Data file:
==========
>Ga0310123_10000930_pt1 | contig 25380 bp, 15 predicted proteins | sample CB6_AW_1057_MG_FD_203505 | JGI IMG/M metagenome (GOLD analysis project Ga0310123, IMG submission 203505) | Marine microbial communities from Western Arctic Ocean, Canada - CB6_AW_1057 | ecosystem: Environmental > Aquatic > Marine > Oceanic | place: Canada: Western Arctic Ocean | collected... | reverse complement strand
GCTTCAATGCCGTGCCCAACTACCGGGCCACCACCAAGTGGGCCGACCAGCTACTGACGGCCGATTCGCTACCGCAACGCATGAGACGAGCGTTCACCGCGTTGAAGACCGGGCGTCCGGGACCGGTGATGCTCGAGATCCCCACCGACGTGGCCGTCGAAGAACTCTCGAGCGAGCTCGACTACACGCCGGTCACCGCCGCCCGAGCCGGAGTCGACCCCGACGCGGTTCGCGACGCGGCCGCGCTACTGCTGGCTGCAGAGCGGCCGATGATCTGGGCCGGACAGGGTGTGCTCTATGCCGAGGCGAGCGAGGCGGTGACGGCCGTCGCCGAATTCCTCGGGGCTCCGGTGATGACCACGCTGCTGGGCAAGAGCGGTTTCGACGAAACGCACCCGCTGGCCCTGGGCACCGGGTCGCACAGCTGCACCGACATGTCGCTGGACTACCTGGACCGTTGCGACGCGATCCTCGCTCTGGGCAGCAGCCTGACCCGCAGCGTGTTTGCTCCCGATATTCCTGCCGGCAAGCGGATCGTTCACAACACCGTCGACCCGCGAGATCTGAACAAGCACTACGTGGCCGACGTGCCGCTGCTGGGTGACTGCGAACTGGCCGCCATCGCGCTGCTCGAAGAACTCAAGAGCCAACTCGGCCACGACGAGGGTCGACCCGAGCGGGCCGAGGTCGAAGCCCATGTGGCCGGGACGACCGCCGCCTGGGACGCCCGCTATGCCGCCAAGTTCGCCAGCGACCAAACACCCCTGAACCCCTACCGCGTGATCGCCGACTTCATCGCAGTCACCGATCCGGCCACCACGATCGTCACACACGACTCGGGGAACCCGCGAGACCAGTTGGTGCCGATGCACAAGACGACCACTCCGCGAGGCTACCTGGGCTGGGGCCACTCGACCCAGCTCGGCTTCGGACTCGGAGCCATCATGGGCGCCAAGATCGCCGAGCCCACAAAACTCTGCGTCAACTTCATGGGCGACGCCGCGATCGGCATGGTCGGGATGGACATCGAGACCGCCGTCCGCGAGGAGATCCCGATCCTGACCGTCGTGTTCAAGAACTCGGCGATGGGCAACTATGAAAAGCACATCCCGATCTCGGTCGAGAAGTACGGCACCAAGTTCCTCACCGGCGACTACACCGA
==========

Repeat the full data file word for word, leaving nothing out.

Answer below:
>Ga0310123_10000930_pt1 | contig 25380 bp, 15 predicted proteins | sample CB6_AW_1057_MG_FD_203505 | JGI IMG/M metagenome (GOLD analysis project Ga0310123, IMG submission 203505) | Marine microbial communities from Western Arctic Ocean, Canada - CB6_AW_1057 | ecosystem: Environmental > Aquatic > Marine > Oceanic | place: Canada: Western Arctic Ocean | collected... | reverse complement strand
GCTTCAATGCCGTGCCCAACTACCGGGCCACCACCAAGTGGGCCGACCAGCTACTGACGGCCGATTCGCTACCGCAACGCATGAGACGAGCGTTCACCGCGTTGAAGACCGGGCGTCCGGGACCGGTGATGCTCGAGATCCCCACCGACGTGGCCGTCGAAGAACTCTCGAGCGAGCTCGACTACACGCCGGTCACCGCCGCCCGAGCCGGAGTCGACCCCGACGCGGTTCGCGACGCGGCCGCGCTACTGCTGGCTGCAGAGCGGCCGATGATCTGGGCCGGACAGGGTGTGCTCTATGCCGAGGCGAGCGAGGCGGTGACGGCCGTCGCCGAATTCCTCGGGGCTCCGGTGATGACCACGCTGCTGGGCAAGAGCGGTTTCGACGAAACGCACCCGCTGGCCCTGGGCACCGGGTCGCACAGCTGCACCGACATGTCGCTGGACTACCTGGACCGTTGCGACGCGATCCTCGCTCTGGGCAGCAGCCTGACCCGCAGCGTGTTTGCTCCCGATATTCCTGCCGGCAAGCGGATCGTTCACAACACCGTCGACCCGCGAGATCTGAACAAGCACTACGTGGCCGACGTGCCGCTGCTGGGTGACTGCGAACTGGCCGCCATCGCGCTGCTCGAAGAACTCAAGAGCCAACTCGGCCACGACGAGGGTCGACCCGAGCGGGCCGAGGTCGAAGCCCATGTGGCCGGGACGACCGCCGCCTGGGACGCCCGCTATGCCGCCAAGTTCGCCAGCGACCAAACACCCCTGAACCCCTACCGCGTGATCGCCGACTTCATCGCAGTCACCGATCCGGCCACCACGATCGTCACACACGACTCGGGGAACCCGCGAGACCAGTTGGTGCCGATGCACAAGACGACCACTCCGCGAGGCTACCTGGGCTGGGGCCACTCGACCCAGCTCGGCTTCGGACTCGGAGCCATCATGGGCGCCAAGATCGCCGAGCCCACAAAACTCTGCGTCAACTTCATGGGCGACGCCGCGATCGGCATGGTCGGGATGGACATCGAGACCGCCGTCCGCGAGGAGATCCCGATCCTGACCGTCGTGTTCAAGAACTCGGCGATGGGCAACTATGAAAAGCACATCCCGATCTCGGTCGAGAAGTACGGCACCAAGTTCCTCACCGGCGACTACACCGA